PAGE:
- W.E. Yates
A term used of the culture of German-speaking Europe between the Treaty of Vienna (1815) and 1848, the year of revolutions. It is associated especially with southern Germany and with the Austria of Metternich, the architect of political stability in post-Napoleonic Europe. The term is borrowed from the name of a fictional schoolmaster created in the early 1850s by Ludwig Eichrodt (1827–92) as a satirical caricature of a bourgeois philistine. It was later adopted to refer to the comfortable domestic architecture and the decorative arts and painting of the period, and to a way of life founded in peaceful domestic harmony by contrast with the turbulence of the Napoleonic years. In the visual arts it is reflected in the domestic scenes and picturesque genre paintings of Josef Franz Danhauser, Peter Fendi and Carl Spitzweg (see illustration).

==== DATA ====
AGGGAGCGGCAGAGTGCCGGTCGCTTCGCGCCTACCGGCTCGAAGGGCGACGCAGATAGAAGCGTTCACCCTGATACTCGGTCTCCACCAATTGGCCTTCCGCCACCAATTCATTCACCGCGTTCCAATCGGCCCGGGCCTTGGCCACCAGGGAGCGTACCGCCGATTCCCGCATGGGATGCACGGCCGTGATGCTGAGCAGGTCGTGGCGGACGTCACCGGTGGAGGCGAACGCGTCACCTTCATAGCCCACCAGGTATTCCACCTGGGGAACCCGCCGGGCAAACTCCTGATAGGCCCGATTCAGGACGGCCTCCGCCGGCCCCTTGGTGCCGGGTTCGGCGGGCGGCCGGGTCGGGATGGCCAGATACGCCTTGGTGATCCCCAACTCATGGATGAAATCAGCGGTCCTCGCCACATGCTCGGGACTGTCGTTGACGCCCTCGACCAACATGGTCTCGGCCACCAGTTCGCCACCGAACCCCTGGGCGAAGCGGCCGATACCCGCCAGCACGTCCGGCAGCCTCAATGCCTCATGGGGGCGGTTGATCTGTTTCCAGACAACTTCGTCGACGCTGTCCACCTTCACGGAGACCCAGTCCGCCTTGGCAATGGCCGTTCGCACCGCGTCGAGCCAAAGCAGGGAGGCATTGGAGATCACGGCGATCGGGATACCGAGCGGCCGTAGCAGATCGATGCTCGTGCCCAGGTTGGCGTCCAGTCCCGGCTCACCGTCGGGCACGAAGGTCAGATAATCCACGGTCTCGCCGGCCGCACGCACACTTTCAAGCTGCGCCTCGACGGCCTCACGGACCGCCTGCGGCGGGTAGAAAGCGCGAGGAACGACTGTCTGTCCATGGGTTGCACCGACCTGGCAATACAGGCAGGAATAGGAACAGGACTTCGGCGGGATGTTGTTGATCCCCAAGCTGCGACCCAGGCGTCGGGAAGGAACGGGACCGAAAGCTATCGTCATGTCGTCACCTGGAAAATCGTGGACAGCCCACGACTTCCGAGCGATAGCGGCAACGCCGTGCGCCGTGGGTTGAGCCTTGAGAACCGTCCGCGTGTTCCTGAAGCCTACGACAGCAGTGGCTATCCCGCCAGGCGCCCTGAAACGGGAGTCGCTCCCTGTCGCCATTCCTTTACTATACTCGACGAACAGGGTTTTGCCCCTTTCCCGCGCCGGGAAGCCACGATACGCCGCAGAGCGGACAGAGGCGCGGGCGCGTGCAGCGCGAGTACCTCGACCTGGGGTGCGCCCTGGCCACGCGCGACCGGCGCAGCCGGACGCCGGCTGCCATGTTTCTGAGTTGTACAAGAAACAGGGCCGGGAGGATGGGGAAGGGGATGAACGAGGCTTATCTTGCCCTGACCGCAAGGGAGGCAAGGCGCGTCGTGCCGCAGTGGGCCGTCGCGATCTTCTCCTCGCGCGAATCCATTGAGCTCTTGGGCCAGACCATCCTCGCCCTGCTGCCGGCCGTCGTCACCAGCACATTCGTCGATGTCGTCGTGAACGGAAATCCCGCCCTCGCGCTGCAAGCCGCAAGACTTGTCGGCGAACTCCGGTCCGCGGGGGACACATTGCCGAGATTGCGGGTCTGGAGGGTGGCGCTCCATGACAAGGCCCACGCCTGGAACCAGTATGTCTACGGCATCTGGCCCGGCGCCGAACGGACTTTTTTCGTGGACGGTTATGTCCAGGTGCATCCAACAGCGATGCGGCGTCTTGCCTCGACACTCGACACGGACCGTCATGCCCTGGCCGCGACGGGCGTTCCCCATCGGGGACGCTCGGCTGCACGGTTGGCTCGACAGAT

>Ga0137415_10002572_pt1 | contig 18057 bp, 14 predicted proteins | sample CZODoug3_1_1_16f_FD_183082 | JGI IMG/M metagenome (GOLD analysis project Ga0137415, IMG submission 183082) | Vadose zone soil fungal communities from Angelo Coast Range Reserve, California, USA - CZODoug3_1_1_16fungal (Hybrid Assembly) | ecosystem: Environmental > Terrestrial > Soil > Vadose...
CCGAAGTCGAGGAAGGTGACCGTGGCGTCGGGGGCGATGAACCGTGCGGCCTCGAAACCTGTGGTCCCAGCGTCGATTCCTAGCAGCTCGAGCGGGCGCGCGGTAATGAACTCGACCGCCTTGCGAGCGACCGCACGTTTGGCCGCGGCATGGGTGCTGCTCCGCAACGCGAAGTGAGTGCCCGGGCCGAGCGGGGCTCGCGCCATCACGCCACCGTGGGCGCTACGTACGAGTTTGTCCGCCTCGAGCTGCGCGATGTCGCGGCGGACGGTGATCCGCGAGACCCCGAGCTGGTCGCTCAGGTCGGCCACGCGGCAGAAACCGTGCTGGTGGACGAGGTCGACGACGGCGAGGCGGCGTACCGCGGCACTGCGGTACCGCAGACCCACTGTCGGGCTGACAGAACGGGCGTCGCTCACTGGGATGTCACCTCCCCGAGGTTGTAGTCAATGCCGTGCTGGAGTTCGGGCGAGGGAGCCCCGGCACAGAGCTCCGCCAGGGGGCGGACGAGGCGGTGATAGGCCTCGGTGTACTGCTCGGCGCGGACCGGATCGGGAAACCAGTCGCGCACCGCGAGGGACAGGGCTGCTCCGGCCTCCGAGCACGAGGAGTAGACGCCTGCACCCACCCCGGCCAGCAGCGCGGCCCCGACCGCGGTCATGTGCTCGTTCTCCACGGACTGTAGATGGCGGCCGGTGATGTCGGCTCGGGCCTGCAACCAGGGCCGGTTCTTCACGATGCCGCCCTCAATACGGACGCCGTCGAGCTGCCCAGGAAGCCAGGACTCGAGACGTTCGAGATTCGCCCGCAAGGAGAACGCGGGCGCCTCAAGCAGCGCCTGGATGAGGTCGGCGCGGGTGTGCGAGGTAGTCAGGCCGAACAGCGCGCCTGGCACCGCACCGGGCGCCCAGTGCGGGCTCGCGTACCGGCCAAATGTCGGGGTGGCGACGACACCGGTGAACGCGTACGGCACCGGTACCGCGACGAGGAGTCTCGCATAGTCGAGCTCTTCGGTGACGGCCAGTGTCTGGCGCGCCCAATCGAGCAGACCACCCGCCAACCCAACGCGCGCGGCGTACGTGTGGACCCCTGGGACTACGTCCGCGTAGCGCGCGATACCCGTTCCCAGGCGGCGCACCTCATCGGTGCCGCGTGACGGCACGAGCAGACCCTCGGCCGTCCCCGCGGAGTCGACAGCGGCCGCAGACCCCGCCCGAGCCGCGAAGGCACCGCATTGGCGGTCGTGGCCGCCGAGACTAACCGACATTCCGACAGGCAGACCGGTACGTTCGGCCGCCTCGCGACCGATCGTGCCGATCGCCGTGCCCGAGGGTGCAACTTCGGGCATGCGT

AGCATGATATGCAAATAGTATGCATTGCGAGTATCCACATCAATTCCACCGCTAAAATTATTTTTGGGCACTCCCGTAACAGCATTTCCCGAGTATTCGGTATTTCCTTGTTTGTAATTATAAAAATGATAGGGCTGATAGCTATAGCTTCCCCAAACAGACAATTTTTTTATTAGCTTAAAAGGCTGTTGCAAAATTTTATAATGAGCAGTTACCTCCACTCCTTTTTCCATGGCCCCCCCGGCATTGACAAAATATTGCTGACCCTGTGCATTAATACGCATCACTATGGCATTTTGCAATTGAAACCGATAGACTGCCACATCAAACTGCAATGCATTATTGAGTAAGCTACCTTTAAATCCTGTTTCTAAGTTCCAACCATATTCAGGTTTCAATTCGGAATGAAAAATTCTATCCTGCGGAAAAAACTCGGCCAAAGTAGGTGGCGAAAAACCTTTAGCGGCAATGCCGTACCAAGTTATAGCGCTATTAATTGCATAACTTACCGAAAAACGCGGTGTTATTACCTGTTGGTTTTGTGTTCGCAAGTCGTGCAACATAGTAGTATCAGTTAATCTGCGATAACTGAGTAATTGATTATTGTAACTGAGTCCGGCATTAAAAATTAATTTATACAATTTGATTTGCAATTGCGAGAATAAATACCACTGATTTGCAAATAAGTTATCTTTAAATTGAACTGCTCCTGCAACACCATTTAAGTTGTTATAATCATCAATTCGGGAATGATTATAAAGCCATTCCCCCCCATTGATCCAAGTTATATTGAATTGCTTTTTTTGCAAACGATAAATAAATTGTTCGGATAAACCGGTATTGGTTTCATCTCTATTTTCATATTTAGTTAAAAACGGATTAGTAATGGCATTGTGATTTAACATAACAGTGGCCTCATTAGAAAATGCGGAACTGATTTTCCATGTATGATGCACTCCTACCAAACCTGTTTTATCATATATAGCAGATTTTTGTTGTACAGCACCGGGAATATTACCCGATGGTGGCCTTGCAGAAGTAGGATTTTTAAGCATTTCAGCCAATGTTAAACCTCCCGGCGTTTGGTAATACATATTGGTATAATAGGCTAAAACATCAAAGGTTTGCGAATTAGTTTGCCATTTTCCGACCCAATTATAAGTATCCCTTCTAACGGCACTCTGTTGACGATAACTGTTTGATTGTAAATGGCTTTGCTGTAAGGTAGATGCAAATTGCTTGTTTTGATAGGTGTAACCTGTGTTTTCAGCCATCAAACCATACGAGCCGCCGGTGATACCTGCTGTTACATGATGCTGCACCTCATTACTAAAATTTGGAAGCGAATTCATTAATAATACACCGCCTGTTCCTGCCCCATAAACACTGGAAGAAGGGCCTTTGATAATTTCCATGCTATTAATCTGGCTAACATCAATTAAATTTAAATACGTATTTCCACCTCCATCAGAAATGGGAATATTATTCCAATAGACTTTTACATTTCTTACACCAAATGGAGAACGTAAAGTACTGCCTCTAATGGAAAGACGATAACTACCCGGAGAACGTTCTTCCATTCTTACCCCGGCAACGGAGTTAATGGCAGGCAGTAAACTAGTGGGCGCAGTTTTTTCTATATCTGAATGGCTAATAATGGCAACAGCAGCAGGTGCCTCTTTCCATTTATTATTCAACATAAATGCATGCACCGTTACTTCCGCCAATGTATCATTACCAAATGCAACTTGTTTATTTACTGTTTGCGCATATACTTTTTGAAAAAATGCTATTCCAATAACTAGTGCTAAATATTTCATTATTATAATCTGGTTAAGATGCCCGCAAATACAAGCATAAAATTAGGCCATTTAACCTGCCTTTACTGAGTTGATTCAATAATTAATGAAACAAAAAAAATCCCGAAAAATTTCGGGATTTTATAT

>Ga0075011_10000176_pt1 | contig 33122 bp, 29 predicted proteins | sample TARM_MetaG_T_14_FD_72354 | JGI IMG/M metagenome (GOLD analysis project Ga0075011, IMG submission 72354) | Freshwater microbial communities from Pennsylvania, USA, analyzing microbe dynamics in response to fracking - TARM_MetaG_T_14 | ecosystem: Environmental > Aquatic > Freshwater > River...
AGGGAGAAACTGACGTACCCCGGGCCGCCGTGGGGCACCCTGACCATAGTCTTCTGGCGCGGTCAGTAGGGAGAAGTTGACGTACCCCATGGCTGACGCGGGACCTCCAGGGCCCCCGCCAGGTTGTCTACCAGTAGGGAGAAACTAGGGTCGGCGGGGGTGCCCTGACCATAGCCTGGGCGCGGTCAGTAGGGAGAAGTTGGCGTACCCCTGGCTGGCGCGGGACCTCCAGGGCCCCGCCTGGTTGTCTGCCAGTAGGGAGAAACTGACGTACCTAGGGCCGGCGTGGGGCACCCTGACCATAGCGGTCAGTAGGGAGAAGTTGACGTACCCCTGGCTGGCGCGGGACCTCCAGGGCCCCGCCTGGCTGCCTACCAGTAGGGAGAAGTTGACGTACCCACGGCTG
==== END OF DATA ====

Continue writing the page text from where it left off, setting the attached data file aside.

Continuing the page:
The Biedermeier culture of domesticity, associated with a politically quiescent bourgeoisie, presents an image of social stability, underpinned by a political conservatism whose aims were summed up in ...